My impetus is ecological concern and interest in human interaction with land. This interaction is two-sided: we both alter and are altered by the land. As places change, our memories waver and shift, leaving only traces of lost environments. Just as memory builds in layers, I work in layers, physically and metaphorically. Geologic strata and layers of human anatomy help me envision the planet as organism. Computer mapping systems (GIS) use layers of information to create complex interactive map images, while I compile information that burrows into my work. I build images through accumulation of materials including paper, photographs, maps, and melting ice. Paper stacks up to become sculptural, photographs form videos, ice leaves waterlines, as if flood and drought had their way with the work.
While I often employ my experience in painting and printmaking, my ideas take precedence in informing my process and media. This makes my practice non-media-specific crossing into sculpture, video, and installation. I put much of my work through a cyclic process of which I am not the only part. I turn the work over to ice, water, rain, or other natural processes to remove my hand and forfeit some control. This process speaks to natural cycles of seasons and tides, while also reflecting the dynamic interaction of human and natural forces in the world.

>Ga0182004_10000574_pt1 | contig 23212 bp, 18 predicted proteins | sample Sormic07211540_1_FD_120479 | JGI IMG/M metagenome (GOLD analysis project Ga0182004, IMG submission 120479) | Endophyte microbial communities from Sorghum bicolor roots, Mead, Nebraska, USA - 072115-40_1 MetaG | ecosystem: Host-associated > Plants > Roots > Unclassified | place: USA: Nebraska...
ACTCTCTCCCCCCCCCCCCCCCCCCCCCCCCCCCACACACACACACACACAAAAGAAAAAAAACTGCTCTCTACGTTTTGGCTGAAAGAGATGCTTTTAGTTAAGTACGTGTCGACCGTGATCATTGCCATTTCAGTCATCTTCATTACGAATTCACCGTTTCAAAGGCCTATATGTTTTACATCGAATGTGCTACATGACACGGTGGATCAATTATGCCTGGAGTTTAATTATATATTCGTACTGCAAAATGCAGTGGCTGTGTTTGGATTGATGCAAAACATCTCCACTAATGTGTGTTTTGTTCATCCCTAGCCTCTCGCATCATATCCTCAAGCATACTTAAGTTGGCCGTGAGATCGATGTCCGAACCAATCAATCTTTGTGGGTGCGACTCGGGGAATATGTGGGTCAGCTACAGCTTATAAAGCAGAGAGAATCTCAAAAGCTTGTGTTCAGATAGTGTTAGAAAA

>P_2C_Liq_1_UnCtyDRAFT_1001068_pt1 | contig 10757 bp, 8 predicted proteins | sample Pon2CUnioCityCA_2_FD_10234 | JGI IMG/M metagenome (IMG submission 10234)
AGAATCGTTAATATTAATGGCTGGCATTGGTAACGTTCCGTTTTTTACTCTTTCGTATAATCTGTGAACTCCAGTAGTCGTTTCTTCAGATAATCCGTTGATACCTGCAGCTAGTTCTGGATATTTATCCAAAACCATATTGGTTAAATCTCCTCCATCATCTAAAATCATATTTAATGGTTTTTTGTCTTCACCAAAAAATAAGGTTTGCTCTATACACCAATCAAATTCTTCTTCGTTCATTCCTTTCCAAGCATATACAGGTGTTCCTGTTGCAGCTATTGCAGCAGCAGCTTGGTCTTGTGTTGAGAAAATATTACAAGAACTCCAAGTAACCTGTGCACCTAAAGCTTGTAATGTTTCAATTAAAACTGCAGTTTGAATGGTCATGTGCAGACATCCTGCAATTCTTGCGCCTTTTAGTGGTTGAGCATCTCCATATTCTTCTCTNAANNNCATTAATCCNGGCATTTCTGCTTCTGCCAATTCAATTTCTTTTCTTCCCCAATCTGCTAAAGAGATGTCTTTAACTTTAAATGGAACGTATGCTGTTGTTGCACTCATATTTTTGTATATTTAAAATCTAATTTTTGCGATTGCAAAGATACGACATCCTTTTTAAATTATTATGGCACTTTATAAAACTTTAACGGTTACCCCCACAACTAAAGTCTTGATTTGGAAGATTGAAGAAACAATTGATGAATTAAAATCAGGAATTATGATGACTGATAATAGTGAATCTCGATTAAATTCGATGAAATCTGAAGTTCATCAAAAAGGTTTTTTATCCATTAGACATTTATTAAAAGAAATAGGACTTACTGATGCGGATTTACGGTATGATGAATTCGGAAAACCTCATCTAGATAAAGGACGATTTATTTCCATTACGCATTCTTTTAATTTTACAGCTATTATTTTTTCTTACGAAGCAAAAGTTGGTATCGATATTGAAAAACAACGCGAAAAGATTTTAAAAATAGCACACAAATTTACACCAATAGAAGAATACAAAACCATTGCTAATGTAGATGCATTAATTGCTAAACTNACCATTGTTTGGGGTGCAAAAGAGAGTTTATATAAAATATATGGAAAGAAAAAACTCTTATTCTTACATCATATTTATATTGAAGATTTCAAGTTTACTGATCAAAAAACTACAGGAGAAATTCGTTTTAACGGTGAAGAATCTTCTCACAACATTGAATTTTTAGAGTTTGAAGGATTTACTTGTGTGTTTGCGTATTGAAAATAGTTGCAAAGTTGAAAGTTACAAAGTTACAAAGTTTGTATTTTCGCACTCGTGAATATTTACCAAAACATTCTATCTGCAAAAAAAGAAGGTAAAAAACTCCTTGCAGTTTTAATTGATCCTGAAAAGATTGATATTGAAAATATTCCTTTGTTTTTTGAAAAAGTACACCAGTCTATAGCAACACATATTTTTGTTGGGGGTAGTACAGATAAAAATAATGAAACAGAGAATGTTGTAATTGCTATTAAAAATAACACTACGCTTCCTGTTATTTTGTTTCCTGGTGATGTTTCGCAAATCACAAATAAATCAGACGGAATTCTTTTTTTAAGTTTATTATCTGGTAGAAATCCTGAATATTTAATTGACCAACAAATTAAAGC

I work within several themes, which I keep returning to over the years: energy, mapping, transport, and water. While not limiting myself to those themes, I do tend to come back to them or find them somehow emerging in even my more abstract, less conceptual work.
Altered Landscapes is a series using maps to combine dichotomous locales, create imagined landscapes, and question the representation of place via maps.
My Blue Gold Thaw series focuses on water’s role in climate change: melting glaciers, rising sea levels, and the quickening loss of this blue-gold. I use beauty, poetics, humor, and narrative to explore this issue. The work takes the form of ice – as sculpture, printmaking ink, and documented in photo and video. Using melting ice simply and directly recalls the temporal problem of melting glaciers and ice sheets. I utilize the artistic tools of beauty and humor to engage the political. I believe that a poetic approach is vital to changing societal perceptions. As philosopher Jacques Ranciére discusses, art has the power to redistribute the sensible (what is sensed: seen, heard, felt) by creating new forms and ways of seeing. It is through this redistribution of the sensible that change occurs. My photographs, sculptures, drawings and videos take on a pressing and all-encompassing issue using humor, beauty and poetics. As artist and curator Randy Jayne Rosenberg says, “Art allows us to visualize our relationship to the natural world. Art has a rich set of tools to represent our world, from irony to allegory, metaphor to humor” (1). These are the tools that have the power to change societal perceptions about climate change.
(1) Natural World Museum. Art in Action Nature, Creativity, and Our Collective Future. Minneapolis: Earth Aware Editions, 2007.